Encouraging the habit of reading is one of the best things we can do as mothers, as it opens a world of possibilities for children to know stories, learn new things and have fun for a while. But when we know we want to start pushing our little one towards reading, it can be tricky to know where to start or what kind of book to choose.

Choosing a story for your little one is a task that depends a lot on how old they are, because when it comes to stories, there are different things you’ll want to look for at different times in their childhood.

Before the age of 4

If they are not yet two years old, it’s important that their books are more like toys made of cloth or other chewy material, with eye-catching pictures, and that look like books. This will help them recognize books as fun, and if they read at home, they may even start to imitate them.

If they are between 2 and 4 years old, their books and stories should be pictures that tell a story, with eye-catching elements such as textures and raised figures. If you are telling them a story, it is a good time to recite a rhyming book, so they can practice their intonation, or perhaps a book with pictures and words to help them acquire vocabulary.

4 to 6 years old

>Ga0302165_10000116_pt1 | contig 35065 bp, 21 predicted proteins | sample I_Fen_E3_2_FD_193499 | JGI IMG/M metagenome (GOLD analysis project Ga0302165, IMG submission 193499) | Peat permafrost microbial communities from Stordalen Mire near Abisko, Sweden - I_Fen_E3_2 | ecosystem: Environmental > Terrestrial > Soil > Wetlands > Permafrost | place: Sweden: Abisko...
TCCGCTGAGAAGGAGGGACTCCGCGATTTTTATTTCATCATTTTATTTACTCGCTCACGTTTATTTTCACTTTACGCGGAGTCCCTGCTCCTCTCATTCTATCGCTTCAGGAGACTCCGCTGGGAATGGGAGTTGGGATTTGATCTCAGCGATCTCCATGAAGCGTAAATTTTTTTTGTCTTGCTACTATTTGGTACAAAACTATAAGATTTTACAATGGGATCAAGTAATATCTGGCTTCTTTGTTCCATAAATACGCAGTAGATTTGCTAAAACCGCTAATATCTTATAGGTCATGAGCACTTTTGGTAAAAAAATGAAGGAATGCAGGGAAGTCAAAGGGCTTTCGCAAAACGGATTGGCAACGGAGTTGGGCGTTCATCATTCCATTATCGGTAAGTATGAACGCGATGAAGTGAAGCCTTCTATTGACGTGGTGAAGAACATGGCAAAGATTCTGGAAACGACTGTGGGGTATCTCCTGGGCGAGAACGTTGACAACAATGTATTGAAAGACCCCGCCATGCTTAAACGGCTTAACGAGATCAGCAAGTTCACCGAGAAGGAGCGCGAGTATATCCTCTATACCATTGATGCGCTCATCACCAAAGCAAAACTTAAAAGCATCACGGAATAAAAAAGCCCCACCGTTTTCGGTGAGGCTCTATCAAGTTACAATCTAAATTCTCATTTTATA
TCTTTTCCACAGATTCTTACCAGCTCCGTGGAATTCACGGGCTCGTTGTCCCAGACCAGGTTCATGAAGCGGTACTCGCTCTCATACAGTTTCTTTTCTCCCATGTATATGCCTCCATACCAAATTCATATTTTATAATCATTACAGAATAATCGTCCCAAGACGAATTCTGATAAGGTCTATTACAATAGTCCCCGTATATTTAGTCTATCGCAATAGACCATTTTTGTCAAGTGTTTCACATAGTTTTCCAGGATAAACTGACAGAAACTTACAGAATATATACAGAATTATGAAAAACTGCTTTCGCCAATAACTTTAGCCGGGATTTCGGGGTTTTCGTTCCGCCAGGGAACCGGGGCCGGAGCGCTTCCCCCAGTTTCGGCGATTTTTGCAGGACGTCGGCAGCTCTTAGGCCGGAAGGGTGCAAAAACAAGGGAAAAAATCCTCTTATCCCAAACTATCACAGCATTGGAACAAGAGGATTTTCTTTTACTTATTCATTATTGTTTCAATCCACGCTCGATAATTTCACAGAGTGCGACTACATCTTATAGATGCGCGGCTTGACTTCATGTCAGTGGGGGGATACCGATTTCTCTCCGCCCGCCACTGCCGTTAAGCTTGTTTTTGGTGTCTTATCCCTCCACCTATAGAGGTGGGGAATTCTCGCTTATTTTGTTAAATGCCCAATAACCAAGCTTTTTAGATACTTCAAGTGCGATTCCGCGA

During this age, children are already fully capable of understanding the development of a story, and around 4 and 5 years old, they begin to read their first sentences, so this age range is perfect to encourage reading with more depth and participation of your little one.

Try to keep the stories predominantly images that go along with the few sentences on the page. In addition, if they have already started reading or pre-reading, the text should be in a clear and understandable font, so as not to create confusion in the little one.
The plots of the stories at this stage should be simple, without meanings or morals, but rather fun and keep the child’s interest while acquiring reading skills.

6 to 8 years old

Between the ages of 6 and 8, children already have the more mechanical foundations of reading in place, so you can move on to more complex stories in terms of storytelling. Here, print is no longer a point of interest, as reading should no longer be too difficult.

The stories should include complementary pictures to keep the child’s attention, as reading can become tedious. Also, stories can begin to have more elaborate dialogues and narrations, but always following an easy-to-understand sequence, and you can also incorporate morals or valuable lessons in the stories.

8 to 10 years old

With all of the above, at this age you can begin to involve much more stories with a central problem that moves the plot, with a greater number of characters and settings, as well as stories that have to do with the interests of your child. The structures of the texts can also be longer and chaptered.